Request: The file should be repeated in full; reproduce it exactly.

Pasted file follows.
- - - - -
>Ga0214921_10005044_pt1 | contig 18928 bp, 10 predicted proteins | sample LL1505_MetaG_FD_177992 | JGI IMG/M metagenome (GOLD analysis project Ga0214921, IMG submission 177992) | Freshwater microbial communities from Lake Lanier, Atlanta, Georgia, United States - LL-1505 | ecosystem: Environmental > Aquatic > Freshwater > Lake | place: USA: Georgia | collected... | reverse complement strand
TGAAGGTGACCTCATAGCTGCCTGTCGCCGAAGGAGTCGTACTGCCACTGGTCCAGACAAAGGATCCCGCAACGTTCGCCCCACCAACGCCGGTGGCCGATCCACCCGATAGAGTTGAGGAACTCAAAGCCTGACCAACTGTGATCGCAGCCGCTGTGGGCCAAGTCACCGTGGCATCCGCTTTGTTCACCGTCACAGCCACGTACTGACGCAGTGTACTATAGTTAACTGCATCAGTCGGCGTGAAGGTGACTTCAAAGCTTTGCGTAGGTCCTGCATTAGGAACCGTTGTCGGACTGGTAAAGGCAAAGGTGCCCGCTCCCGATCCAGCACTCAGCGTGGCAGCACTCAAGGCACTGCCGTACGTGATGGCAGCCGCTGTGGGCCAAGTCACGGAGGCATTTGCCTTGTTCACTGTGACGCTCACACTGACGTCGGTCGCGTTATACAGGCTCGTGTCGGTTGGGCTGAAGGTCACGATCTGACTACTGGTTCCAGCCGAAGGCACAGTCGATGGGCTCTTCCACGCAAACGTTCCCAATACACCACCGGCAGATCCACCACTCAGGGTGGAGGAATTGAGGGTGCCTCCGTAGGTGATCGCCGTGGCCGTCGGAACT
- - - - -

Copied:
>Ga0214921_10005044_pt1 | contig 18928 bp, 10 predicted proteins | sample LL1505_MetaG_FD_177992 | JGI IMG/M metagenome (GOLD analysis project Ga0214921, IMG submission 177992) | Freshwater microbial communities from Lake Lanier, Atlanta, Georgia, United States - LL-1505 | ecosystem: Environmental > Aquatic > Freshwater > Lake | place: USA: Georgia | collected... | reverse complement strand
TGAAGGTGACCTCATAGCTGCCTGTCGCCGAAGGAGTCGTACTGCCACTGGTCCAGACAAAGGATCCCGCAACGTTCGCCCCACCAACGCCGGTGGCCGATCCACCCGATAGAGTTGAGGAACTCAAAGCCTGACCAACTGTGATCGCAGCCGCTGTGGGCCAAGTCACCGTGGCATCCGCTTTGTTCACCGTCACAGCCACGTACTGACGCAGTGTACTATAGTTAACTGCATCAGTCGGCGTGAAGGTGACTTCAAAGCTTTGCGTAGGTCCTGCATTAGGAACCGTTGTCGGACTGGTAAAGGCAAAGGTGCCCGCTCCCGATCCAGCACTCAGCGTGGCAGCACTCAAGGCACTGCCGTACGTGATGGCAGCCGCTGTGGGCCAAGTCACGGAGGCATTTGCCTTGTTCACTGTGACGCTCACACTGACGTCGGTCGCGTTATACAGGCTCGTGTCGGTTGGGCTGAAGGTCACGATCTGACTACTGGTTCCAGCCGAAGGCACAGTCGATGGGCTCTTCCACGCAAACGTTCCCAATACACCACCGGCAGATCCACCACTCAGGGTGGAGGAATTGAGGGTGCCTCCGTAGGTGATCGCCGTGGCCGTCGGAACT